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Elimination Diet Plan

 

Diet Origins

Elimination plans have been used by Nutritionists and Physicians to help their clients and patients determine if they have any sensitivity to certain foods.

Diet Philosophy

Food sensitivity or intolerance can cause inflammation, stress, digestive issues, excess weight, behavioral issues and low energy.  By eliminating common trigger foods you will give your body the opportunity to begin to repair from any damage caused by foods that you may be intolerant of. 

Many individuals have food sensitivities or intolerances and be completely unaware.  A food intolerance may be as subtle as a stuffy nose or as obvious as stomach cramping after eating a trigger food. 

One school of thought suggests that the food consumed today is often highly processed and contains many ingredients.  Our bodies may be growing intolerant to the high levels of these trigger foods that are part of many foods that we eat every day. 

Diet Claims

Eliminating trigger food allows your body to heal and with that stress is reduced, there is less inflammation, weight and mood begins to stabilize and there is more energy.

Diet Structure

During the elimination diet plan you will remove common trigger foods from your diet for 21 days.  If during that 21 days you eat a restricted food you must begin at day 1 again.  It is essential that you allow your body to have the time to rest and recover from foods that may be causing problems.

After Day 21

When the 21 days are complete you will begin adding in foods that you have eliminated, one by one.  It is best to take a day or two with the new food before adding in another.  This will allow you to be able to tell if you have a sensitivity to the foods that you are adding back in. 

Start with a food that you miss the most.  Pay close attention (maybe keep a journal) to how you feel after reintroducing the food back into your diet.  Remember that intolerances or sensitivities are often subtle.  Some common symptoms of food intolerance or sensitivity are; brain fog, joint pain, acne, rosacea, headache, moodiness, gas, bloating, fatigue, sinusitis, digestive disturbances, hyperactivity and attention deficit disorder (ADD).

If you notice that you have symptoms after adding a food back into your diet you should consider removing that food from your diet completely.  You can safely follow this plan for the rest of your life.  It may be challenging at times, but a little planning can go along way.

Food Restrictions

During this plan you will eliminate gluten (wheat), soy, dairy, artificial wweeteners, added sugar and alcohol from your diet for 21 days.

Supplements

It is recommended to take a quality vitamin and mineral supplement daily.  You may also use a protein shake mix to add variety and ease in meal planning.  The shake mix should be gluten, dairy and artificial sweetener free.  These can be found at many health food or vitamin stores or online.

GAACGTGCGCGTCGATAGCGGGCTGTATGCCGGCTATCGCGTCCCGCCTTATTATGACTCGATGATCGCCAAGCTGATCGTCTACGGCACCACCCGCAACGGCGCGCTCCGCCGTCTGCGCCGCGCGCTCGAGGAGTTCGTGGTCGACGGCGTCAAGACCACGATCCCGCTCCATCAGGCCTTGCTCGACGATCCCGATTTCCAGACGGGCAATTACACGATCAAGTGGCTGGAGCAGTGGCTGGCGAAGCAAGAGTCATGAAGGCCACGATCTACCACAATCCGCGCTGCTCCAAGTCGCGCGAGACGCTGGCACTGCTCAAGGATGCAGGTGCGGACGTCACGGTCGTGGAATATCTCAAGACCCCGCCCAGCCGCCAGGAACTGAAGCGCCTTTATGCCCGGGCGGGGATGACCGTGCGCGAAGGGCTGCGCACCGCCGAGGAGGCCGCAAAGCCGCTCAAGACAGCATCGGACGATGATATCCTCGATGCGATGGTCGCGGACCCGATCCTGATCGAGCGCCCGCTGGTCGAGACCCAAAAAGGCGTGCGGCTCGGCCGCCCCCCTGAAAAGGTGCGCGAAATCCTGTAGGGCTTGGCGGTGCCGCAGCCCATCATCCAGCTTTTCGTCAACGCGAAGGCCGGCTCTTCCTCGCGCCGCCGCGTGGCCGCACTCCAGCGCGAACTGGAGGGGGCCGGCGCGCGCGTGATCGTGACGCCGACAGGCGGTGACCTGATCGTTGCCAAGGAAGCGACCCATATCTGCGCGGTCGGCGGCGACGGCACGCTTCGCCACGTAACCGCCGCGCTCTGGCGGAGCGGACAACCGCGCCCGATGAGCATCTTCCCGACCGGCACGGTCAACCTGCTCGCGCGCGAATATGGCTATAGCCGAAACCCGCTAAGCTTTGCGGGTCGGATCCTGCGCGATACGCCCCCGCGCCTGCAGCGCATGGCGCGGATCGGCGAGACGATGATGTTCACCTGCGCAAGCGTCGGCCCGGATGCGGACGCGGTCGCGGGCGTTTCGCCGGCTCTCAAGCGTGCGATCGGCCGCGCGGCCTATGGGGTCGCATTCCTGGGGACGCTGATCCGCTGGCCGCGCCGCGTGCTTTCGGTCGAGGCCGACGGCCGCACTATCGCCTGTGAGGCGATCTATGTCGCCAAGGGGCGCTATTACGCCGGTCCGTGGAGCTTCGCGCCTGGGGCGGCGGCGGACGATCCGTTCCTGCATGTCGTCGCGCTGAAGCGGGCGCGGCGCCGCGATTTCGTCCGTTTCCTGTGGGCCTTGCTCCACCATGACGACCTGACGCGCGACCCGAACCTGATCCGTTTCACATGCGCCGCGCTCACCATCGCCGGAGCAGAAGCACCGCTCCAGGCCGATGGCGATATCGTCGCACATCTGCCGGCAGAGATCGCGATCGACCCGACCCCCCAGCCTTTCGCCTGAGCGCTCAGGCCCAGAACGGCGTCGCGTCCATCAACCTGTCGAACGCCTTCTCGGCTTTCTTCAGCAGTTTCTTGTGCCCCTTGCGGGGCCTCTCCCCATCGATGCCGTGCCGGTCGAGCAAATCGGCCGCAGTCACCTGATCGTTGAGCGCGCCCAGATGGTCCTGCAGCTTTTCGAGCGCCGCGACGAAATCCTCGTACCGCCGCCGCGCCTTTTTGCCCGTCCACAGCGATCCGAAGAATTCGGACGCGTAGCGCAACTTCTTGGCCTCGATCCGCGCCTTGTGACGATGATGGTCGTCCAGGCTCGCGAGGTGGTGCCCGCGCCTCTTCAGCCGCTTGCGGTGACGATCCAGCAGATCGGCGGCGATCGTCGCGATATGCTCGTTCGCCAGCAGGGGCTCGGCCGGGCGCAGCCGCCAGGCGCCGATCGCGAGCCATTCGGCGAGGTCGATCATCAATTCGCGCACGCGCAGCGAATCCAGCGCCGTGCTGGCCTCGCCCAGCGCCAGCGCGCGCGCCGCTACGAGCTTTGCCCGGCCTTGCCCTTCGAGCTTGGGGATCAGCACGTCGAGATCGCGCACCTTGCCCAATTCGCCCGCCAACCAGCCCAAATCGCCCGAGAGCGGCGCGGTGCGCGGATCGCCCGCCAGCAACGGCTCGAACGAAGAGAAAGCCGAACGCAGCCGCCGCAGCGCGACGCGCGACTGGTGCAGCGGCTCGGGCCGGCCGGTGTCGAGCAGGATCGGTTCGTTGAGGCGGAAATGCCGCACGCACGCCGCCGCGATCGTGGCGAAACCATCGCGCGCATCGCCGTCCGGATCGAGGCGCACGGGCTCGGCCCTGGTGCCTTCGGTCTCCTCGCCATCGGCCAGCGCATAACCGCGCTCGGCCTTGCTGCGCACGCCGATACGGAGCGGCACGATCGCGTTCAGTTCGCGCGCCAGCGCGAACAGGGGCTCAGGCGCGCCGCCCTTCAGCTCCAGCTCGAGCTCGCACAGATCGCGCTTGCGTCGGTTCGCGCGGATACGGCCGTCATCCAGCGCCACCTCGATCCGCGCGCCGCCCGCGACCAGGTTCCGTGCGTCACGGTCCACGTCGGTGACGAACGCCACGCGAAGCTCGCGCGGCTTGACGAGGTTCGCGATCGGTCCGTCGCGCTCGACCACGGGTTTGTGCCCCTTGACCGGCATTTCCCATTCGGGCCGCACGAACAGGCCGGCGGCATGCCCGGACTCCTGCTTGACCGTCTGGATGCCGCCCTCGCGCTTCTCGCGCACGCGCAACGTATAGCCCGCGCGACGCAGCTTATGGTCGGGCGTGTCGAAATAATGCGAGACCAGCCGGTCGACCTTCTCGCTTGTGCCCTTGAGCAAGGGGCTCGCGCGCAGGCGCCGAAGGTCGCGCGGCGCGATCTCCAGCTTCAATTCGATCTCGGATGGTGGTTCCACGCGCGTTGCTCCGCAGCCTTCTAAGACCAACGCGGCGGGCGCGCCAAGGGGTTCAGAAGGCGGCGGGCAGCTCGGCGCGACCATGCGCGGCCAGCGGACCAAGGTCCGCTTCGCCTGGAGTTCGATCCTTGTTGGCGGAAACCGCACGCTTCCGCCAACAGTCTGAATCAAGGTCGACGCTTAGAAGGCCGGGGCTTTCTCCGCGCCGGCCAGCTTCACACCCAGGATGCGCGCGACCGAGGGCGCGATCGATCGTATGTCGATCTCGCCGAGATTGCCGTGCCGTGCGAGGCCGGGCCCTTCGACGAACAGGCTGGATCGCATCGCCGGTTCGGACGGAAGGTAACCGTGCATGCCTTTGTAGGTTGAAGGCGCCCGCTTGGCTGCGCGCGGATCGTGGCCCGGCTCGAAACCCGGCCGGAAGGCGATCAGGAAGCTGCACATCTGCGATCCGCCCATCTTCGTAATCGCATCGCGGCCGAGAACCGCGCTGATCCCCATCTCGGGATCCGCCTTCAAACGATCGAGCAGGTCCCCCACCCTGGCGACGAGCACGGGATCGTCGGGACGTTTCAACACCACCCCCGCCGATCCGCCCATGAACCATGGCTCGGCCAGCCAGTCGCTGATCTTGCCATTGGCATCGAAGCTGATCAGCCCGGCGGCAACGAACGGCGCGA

It is not necessary to use a protein shake supplement to follow this plan.  The DIY plan will not include a protein shake example.  If you choose to use the 21 day plan there will be recipes for shakes included; you may just choose a whole food meal that appeals to you in place of the shake.

Diet Testing

Clinicians in many settings have been using elimination diets for many years.  Often time’s food sensitivity has been tested using an expensive laboratory test that many insurance plans will not pay for.  Following an elimination diet is a cost effective, non-invasive way to test for food intolerance.

About Calories, Portion Sizes, Snacks, Breakfast and Preparing Your Environment

This is not a calorie restrictive plan.  You should eat the amount of food that makes you feel satisfied and provides you with adequate energy.  Calorie counts will not be included. 

The portion sizes listed in the menu plans are suggestions and represent an average portion size.  If you find that you are hungry soon after a meal you may increase your portion sizes accordingly or add in snacks as needed. 

Snack suggestions are provided as examples, but it is not necessary to eat each snack.  If you have enough energy and do not feel hungry with 3 meals per day, there is no need to eat the snacks.  Do what works for your schedule, energy and hunger level.

Do not skip breakfast!  It provides energy and the foundation for healthy eating for the rest of the day.  Skipping breakfast may increase cravings causing you to eat a trigger food in a weak moment. 

If possible remove trigger from your home, office, car, etc.  The less contact you have with the foods that may cause you trouble, the better.  If you cannot remove these foods, be extra vigilant in not consuming them.


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